From inception in May-2018 to-date, we’re looking at a meagre 11.2% unrealized gain. Comparatively, we see that both the Vanguard Growth (VOOG) and Vanguard Value (VOOV) ETFs have outperformed my own stock-picking endeavours. If I take a step back from bashing myself, I’d concede that my portfolio had a major ‘value tilt’ in its early days and only started looking at growth seriously from early this year. Convenient excuses aside, the fact stands that I have indeed been a sub-par fund manager.
Also from the above chart, one can see that Growth Investing has indeed outperformed Value Investing both pre- and post-pandemic in this 3-year timeframe by a factor of 2.6x. This is a significant deviation from a longer timeframe comparison spanning a century, where Value’s 1,344,600% returns has outstripped Growth’s 626,600% returns since 1926. Therein begs the question: Is Value Investing dead?
The Value Trap vs Growth At Any Cost?
While Value Investors chase bargain deals in the attempt to ‘buy a dollar for 50 cents’, one ought to be careful not to fall into a value trap. One possible example of this could be Singapore Airlines Limited (C6L.SI), which was running a consistently negative Free Cash Flow and stagnant per-share Revenue and Earnings even pre-pandemic. Compare this against similarly-sized (based on annual revenues) Southwest Airlines Co. (LUV) in the charts below. I rest my case.
As the endless debate of Growth versus Value rages on, my personal experience thus far tells me to steer away from a full-out value setup. To doggedly chase value, without adequate consideration of macro worldly developments, seems to be a fool’s errand. Case in point is Singapore Press Holdings (T39.SI) and the decreasing relevance of printed newspapers, leading to rapid deterioration of business fundamentals since the advent of digital alternatives.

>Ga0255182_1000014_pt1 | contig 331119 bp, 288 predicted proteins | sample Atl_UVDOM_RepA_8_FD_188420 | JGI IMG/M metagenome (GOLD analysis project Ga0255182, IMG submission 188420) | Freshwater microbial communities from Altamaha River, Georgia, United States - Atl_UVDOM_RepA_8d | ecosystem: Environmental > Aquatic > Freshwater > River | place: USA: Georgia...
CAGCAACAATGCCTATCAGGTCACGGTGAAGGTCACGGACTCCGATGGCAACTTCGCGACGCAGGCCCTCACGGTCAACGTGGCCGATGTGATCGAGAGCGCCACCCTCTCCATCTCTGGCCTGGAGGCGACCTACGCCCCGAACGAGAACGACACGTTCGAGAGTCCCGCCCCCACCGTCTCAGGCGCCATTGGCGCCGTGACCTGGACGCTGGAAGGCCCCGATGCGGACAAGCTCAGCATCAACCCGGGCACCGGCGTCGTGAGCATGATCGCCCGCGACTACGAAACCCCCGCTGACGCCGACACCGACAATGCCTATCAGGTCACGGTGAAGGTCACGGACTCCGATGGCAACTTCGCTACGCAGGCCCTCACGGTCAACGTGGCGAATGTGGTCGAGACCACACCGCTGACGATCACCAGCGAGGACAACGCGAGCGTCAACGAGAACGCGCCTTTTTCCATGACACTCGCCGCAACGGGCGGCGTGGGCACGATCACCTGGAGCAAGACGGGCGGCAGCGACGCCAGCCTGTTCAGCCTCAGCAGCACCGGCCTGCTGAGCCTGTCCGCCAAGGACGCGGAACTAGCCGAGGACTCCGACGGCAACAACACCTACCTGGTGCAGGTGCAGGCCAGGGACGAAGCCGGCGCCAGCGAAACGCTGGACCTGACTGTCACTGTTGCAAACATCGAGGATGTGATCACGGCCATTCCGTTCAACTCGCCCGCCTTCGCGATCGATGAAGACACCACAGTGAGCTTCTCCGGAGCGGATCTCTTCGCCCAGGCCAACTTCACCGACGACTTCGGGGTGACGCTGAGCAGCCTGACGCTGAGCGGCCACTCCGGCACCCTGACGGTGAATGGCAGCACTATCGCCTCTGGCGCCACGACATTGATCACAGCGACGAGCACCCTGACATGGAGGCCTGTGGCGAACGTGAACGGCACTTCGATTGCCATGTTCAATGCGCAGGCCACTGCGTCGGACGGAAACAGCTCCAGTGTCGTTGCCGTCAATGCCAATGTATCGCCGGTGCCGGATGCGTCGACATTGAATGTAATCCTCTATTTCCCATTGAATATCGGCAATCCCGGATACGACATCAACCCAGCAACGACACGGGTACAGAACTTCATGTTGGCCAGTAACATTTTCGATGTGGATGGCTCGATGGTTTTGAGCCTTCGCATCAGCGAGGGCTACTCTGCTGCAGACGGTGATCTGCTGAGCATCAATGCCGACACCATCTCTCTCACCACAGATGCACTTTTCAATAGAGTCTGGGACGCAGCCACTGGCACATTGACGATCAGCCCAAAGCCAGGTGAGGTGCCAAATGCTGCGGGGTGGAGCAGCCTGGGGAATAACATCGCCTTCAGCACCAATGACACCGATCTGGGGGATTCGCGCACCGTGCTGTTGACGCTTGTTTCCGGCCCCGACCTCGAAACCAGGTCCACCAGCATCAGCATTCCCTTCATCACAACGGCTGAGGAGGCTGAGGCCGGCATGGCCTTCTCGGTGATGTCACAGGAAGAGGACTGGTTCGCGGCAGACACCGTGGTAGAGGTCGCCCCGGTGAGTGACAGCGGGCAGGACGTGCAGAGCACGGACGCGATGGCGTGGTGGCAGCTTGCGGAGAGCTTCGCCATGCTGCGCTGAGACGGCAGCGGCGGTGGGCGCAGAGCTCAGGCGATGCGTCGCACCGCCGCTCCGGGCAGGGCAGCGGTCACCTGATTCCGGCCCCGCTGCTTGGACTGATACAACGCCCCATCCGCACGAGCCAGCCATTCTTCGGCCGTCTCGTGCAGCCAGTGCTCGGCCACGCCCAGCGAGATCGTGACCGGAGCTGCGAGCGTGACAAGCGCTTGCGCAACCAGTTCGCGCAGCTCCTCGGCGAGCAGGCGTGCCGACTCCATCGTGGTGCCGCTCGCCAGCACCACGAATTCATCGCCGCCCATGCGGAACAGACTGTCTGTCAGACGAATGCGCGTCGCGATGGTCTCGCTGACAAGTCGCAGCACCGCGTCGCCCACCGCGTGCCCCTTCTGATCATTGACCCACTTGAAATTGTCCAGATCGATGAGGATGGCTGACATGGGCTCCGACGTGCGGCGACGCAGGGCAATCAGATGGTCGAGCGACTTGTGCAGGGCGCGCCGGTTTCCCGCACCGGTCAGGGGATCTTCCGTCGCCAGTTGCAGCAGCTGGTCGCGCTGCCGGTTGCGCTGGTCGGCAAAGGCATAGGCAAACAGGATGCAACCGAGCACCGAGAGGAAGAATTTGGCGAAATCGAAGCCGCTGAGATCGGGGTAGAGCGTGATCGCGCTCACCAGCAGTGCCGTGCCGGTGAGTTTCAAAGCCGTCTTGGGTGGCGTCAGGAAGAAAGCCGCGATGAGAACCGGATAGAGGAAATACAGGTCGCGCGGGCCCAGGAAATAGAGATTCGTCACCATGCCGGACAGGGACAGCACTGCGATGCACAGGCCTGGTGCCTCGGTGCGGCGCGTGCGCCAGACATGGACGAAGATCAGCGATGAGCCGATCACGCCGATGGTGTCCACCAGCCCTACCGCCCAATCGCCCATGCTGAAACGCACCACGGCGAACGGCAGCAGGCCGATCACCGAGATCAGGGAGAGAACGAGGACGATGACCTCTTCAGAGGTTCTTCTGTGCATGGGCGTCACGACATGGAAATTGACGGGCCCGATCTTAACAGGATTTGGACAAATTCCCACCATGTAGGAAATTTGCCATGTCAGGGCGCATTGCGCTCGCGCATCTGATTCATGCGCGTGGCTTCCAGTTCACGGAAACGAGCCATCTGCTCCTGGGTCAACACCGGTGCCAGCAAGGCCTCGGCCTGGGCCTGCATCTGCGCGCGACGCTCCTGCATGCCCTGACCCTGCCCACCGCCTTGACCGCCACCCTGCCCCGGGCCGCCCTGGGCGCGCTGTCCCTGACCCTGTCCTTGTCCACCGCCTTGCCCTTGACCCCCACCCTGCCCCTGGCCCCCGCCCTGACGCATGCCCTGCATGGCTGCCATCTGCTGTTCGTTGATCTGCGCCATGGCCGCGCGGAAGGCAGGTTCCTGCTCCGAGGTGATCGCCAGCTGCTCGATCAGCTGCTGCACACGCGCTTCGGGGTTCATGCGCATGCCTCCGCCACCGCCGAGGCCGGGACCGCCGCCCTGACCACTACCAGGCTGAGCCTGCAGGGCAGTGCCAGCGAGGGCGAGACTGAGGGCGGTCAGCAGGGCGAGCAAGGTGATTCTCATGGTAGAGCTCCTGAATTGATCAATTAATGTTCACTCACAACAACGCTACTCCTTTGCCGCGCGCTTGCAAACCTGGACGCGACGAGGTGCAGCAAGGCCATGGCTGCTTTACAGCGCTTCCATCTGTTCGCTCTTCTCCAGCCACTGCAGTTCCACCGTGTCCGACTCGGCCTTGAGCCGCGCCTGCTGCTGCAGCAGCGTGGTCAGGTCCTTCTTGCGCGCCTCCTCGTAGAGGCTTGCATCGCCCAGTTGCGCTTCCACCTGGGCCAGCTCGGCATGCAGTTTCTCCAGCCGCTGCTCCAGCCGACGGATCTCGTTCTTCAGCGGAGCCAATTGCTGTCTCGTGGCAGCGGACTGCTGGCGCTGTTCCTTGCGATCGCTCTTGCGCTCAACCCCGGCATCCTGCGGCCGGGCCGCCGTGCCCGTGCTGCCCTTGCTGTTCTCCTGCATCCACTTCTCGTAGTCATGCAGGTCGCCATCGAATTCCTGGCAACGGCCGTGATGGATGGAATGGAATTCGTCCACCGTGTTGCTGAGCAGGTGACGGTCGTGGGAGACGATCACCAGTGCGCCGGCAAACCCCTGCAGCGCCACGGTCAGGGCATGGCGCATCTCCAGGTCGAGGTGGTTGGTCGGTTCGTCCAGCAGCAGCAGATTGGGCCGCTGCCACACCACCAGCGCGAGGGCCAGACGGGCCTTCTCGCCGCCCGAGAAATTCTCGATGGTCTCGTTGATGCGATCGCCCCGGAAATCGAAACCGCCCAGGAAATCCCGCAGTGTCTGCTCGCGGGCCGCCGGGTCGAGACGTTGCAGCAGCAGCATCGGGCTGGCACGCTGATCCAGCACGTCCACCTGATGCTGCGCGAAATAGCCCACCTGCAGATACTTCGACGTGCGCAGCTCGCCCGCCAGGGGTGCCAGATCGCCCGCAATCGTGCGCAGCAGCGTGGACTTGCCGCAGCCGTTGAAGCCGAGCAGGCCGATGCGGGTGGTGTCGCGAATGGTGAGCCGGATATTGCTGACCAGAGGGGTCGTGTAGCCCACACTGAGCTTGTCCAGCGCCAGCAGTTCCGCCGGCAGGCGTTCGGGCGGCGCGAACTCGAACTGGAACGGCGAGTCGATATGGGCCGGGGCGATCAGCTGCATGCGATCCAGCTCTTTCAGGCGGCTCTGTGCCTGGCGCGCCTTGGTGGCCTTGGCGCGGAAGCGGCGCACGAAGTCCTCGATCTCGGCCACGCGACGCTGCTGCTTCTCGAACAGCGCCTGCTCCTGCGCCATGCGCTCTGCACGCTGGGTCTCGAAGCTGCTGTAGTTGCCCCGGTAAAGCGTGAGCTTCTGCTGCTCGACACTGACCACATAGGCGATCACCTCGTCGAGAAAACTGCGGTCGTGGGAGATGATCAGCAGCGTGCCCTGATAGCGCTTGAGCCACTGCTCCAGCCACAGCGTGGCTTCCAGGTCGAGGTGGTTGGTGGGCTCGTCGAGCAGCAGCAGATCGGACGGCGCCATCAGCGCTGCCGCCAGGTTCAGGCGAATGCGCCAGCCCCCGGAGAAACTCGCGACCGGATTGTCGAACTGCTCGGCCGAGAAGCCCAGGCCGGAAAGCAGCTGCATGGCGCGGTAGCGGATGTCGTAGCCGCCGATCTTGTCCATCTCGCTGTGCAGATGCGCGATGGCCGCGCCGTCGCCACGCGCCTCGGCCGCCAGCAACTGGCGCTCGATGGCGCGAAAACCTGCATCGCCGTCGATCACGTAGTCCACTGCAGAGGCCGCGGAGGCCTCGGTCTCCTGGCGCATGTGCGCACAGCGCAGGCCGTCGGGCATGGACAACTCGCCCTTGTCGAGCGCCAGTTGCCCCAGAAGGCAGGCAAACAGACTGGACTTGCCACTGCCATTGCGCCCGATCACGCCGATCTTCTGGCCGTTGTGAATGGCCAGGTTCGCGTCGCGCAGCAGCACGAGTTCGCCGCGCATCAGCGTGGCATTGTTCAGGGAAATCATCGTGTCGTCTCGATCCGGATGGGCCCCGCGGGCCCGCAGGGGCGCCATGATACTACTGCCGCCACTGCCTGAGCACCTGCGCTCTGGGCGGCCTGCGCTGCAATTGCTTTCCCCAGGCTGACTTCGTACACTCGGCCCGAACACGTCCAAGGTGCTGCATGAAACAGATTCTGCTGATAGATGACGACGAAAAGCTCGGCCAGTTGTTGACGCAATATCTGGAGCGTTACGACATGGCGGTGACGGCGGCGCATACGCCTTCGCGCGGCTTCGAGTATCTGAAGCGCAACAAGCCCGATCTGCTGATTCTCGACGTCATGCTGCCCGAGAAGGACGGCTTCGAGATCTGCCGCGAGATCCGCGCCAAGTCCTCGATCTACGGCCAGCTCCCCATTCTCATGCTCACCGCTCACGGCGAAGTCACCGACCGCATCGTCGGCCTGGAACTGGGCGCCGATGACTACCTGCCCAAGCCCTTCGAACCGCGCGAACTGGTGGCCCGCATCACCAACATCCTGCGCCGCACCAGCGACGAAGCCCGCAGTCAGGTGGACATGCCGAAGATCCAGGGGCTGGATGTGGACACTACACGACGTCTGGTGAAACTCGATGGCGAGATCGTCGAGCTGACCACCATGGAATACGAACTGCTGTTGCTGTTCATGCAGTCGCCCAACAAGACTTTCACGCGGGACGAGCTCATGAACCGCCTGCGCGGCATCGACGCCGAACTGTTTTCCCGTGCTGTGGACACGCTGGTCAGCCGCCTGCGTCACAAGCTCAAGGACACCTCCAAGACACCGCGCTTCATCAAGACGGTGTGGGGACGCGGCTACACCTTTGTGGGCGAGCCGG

On the other hand, pursuing a ‘Growth At Any Cost’ approach the likes of some hypergrowth companies seem to be a risky proposition in itself too. When would these companies ever turn a profit, if at all? Should logic still have a place in today’s erratic markets, an investor would naturally expect portfolio companies to be profitable eventually. Unless, of course, it’s all a dangerous game of ‘pass the parcel’ and the final recipient ends up with a boatload of worthless shares and a painful lesson learnt.
A Middle Ground
“You will go most safely in the middle.”Publius Ovidius Naso
In the wise words of Roman poet Publius Ovidius Naso, “You will go most safely in the middle“. Where I see myself treading is in neither extremities, but in the middle path where I seek to pay reasonable prices for Growth companies. This strategy has worked for me in 2020 and is what I feel most comfortable with. At the same time, I’ve learnt not to quickly dismiss loss-making hypergrowth companies, but instead keep a lookout for early signs of profitability and possible investment opportunities.
2021 And Beyond
Moving into 2021, I am cautious of governments’ monetary policies and the possible devaluation of currencies due to unrelenting fiscal stimulus in many parts of the world. In the US, the Federal Reserve has created an additional 3 trillion dollars of liquidity in 2020 alone to combat the pandemic-induced recession. All these excess cash has to go somewhere and they often wind up chasing the limited assets of this world, leading to broad-based inflation across various asset classes.
Detractors claim that the Central Banks can easily undo the excess capital once all these blows over, but will they have the courage to do what is ‘right‘ over what is ‘popular‘? After all, a contractionary monetary policy can cause financial hardship for some citizens whose votes – directly or indirectly – policymakers chase.
If we believe in this premise, one should avoid holding too much cash – which depreciates over time relative to assets – and buy into into financial instruments that can ride the inflationary wave. On that front, I reckon some of Singapore’s Real Estate Investment Trusts (REITs) are really sensible options that can benefit from a low interest rate environment and excess liquidity in the markets.
What are your thoughts to the above? If this post resonated with you, feel free to like, comment, and share with your friends! Thanks for reading!